Recently somebody asked me if I would marry for convenience. I told him I wouldn’t, because what’s convenient for me today might not be convenient for me tomorrow, and marriage is too important of a commitment to be entered into without careful consideration. So if two people get married and 72 days later they announce their divorce it tells me at least one of them wasn’t serious about the commitment. Marriage is just like a job: you have to work at it everyday to make it pay off. I’m not sure what conflicts Kim Kardashian and Chris Humphries faced that made them call it quits so early into the relationship, but I attended a wedding a few years ago and I was surprised that this couple made it past the first week of marriage, and here’s why.

A friend of mine asked me to accompany her to a wedding out of town. We lived in North Carolina at the time and drove to Florida to witness the nuptials. On the way there my friend gave me a little history about the couple. It turns out one of them needed to have an operation, but didn’t have insurance. The other had insurance and so they agreed to marry out of convenience. The wedding was to be held at a relative’s home, since neither of them claimed church membership. It was a spur of the moment decision with as much planning involved as a backyard barbecue. There were no invitations and no official announcements. Just a last minute telephone call and we were headed down I-95. Since I wasn’t busy that weekend I figured a free trip to Florida, meet new people, why not?

We arrived the day before the wedding, what is traditionally a time for the bachelor and bachelorette parties. But in this case everybody just sat around watching movies on cable TV. There was no celebration, no anticipation of what was to come and pretty much no happiness that I could sense. As a friend of a friend I didn’t’ say much, but I was watching everything. At the time I had never been married, but I assumed two people who were about to marry would be more excited.

The next day we got up and carpooled to the house of the relative where the wedding was scheduled. There was no limo, just a bunch of people packed in cars like sardines. It was a mid-morning backyard ceremony that started late because the groom was late getting there. I took his tardiness for his own wedding as an omen. Nobody else seemed bothered by it. Once everybody was present and accounted for the wedding took all of 20 minutes. Once it was over the guests started to leave for the reception scheduled to start at 1pm at a nearby hotel. The couple stayed behind to take wedding pictures, but they promised to be along soon after that.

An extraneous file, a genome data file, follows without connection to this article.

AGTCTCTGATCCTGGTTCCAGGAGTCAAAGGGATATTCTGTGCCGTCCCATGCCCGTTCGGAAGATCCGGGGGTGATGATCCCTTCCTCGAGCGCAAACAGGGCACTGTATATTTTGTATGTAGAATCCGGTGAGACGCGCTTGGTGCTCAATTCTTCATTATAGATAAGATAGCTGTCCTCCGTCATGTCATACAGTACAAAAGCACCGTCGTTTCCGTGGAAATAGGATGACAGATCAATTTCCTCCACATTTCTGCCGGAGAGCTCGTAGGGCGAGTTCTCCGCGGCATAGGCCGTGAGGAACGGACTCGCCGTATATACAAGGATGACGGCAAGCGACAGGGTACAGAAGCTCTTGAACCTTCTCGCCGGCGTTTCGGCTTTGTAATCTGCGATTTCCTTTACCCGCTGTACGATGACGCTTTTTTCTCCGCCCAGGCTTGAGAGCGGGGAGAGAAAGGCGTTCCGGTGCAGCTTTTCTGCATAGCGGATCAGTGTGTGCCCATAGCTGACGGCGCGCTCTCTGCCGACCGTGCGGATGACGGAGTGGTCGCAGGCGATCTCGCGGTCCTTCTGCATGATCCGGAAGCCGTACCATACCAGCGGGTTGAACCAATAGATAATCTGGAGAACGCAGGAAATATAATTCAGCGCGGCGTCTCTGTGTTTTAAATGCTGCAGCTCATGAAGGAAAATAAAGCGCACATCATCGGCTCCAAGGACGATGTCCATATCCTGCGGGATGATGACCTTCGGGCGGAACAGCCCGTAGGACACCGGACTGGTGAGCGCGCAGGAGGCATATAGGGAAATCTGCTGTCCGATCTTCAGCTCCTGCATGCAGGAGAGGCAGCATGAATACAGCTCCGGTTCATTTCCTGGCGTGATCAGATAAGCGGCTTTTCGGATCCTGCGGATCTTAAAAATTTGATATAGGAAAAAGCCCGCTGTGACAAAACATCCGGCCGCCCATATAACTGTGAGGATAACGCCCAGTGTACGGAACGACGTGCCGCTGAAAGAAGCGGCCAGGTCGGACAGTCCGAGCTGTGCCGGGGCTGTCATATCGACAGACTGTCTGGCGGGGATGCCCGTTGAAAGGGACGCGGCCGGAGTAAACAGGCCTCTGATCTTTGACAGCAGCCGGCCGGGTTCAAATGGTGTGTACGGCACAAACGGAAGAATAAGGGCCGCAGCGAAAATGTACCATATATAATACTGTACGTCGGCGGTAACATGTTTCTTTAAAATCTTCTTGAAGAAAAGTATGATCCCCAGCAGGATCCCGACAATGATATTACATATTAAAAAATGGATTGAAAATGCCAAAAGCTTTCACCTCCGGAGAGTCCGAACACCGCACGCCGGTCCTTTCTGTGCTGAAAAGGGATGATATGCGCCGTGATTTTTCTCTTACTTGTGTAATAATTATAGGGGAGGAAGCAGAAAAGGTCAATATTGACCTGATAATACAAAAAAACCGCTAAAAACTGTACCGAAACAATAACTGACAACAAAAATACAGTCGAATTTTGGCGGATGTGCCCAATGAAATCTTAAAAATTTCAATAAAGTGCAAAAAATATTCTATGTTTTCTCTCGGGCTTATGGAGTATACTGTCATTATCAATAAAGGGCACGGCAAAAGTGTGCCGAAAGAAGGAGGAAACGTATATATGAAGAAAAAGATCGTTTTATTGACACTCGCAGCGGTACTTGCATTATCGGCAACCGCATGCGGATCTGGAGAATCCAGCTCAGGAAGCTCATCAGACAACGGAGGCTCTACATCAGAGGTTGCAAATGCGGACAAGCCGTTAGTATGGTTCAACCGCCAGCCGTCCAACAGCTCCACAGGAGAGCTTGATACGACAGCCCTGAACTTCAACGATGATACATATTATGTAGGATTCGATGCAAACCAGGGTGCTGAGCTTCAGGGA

When we arrived at the hotel on schedule the banquet staff was ready to serve the baked chicken and rice. I remember it just like it was yesterday, because someone at the end of the table started talking about putting sugar on his rice. The only people I know who put sugar on their rice are from Tennessee and since I’m from Tennessee the comment got my attention. Anyway, we got so rapped up in our sidebar conversations that we lost track of time until someone looked at the clock. It was 1:15 and the wedding couple had not arrived. The ice sculpture centerpiece started to melt and everybody was getting restless and hungry. We started making phone calls to see where they were. And we had the hotel staff watching the parking lot so we wouldn’t miss their big entrance. Fifteen more minutes past, then another. Finally around 2pm somebody spotted the couple’s car pulling up outside. So we all regained our enthusiasm and got ready for their grand entrance. And that’s when it happened: The couple’s car pulled up to the curb, the bride got out and the groom drove off. Where was the groom? No, he was not parking the car. No, there was no emergency. He didn’t like chicken, so he didn’t see any reason to attend his wedding reception, he said. He told his new bride he was going home to be with his dogs.

The bride entered her wedding reception alone and sat at the head of the table, well, alone. It was one of the most awkward moments I’ve ever experienced. Even though I was just a friend of a friend, I was embarrassed for her. We made it through the meal and retreated to the family home. A few hours later the couple stopped in to visit hand-in -hand as if their reception wasn’t going to be one of those stories to be told for years to come. A week later I received a card from the couple. It said “Thank you for sharing in our joy.” I’d be surprised if that marriage lasted 72 days.

Steffanie Rivers is a freelance journalist. Send your comments, questions and appearance inquiries to Steffanie at [email protected]